Parkinson's Meds Help -- But May Cause Scary Side Effects
Last updated: June 30, 2008
Worried that your parent gambles too much? Or maybe you've noticed she buys loads of things she doesn't need from TV shopping channels? If she also has Parkinson's disease, the culprit may be her medication.
A new study, from the University of Pennsylvania, isn't the first to make the link, but it's the largest to date, involving more than 3,000 people. It finds that dopamine agents used to treat Parkinson's symptoms place people at higher risk for impulse-control disorders. The risk is two to three times higher for such disorders as:
- Problem or pathological gambling
- Compulsive buying
- Compulsive sexual behavior
- Binge eating
It seems that dopamine helps motor control but also affects the part of the brain involved with reward systems. The effect held true both for levodopa and for dopamine agonists (pramipexole, ropinirole, pergolide). Thirteen percent of Parkinson's patients on these meds had at least one impulse disorder -- and more than a third of that number experienced multiple disorders.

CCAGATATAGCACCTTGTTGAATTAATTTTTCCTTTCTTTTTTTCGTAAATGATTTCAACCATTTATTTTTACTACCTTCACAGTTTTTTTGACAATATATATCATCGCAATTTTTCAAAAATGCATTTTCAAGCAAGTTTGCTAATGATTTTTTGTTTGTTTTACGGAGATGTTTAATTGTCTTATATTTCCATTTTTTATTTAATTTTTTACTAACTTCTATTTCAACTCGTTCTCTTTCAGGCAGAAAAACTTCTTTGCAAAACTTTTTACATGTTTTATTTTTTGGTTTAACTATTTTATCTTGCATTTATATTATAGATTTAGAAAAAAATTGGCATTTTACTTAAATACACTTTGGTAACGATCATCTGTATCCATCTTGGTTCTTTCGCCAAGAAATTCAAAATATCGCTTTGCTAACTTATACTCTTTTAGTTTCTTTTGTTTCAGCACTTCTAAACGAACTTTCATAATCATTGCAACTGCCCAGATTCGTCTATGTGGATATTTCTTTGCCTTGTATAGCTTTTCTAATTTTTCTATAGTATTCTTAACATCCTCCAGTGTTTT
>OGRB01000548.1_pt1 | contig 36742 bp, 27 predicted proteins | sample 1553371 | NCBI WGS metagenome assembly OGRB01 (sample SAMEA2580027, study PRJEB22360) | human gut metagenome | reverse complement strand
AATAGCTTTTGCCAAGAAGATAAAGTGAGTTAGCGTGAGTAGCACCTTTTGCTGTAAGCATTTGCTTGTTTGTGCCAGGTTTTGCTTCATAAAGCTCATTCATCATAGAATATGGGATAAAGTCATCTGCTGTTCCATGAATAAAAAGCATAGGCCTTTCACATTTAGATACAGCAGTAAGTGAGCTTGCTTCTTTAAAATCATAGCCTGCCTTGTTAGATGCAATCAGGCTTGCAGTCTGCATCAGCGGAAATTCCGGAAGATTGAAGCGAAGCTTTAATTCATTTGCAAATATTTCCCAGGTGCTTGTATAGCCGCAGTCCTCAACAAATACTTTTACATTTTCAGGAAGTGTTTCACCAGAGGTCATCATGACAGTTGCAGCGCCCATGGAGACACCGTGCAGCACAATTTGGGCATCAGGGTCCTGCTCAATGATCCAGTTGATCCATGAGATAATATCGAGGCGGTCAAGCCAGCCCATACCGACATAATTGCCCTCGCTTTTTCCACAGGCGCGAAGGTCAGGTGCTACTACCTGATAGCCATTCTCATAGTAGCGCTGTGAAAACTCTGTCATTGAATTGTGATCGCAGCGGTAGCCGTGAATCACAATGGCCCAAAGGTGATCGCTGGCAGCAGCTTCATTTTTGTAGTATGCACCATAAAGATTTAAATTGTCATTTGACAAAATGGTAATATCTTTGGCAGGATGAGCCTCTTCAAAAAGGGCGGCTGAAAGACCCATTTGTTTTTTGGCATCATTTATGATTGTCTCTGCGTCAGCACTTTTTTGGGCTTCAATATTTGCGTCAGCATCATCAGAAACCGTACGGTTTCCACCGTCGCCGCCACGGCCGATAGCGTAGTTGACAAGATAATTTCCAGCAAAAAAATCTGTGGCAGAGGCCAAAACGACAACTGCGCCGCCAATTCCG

What's the message here for all of us?
- Odd behaviors may not be what they seem (and are usually a red flag of some kind).
- It's not enough for your parent to be informed about the side effects of medications being taken -- caregivers need to be aware of them, too.
Image by Flickr user Shoshanah, used under the Creative Commons attribution license.
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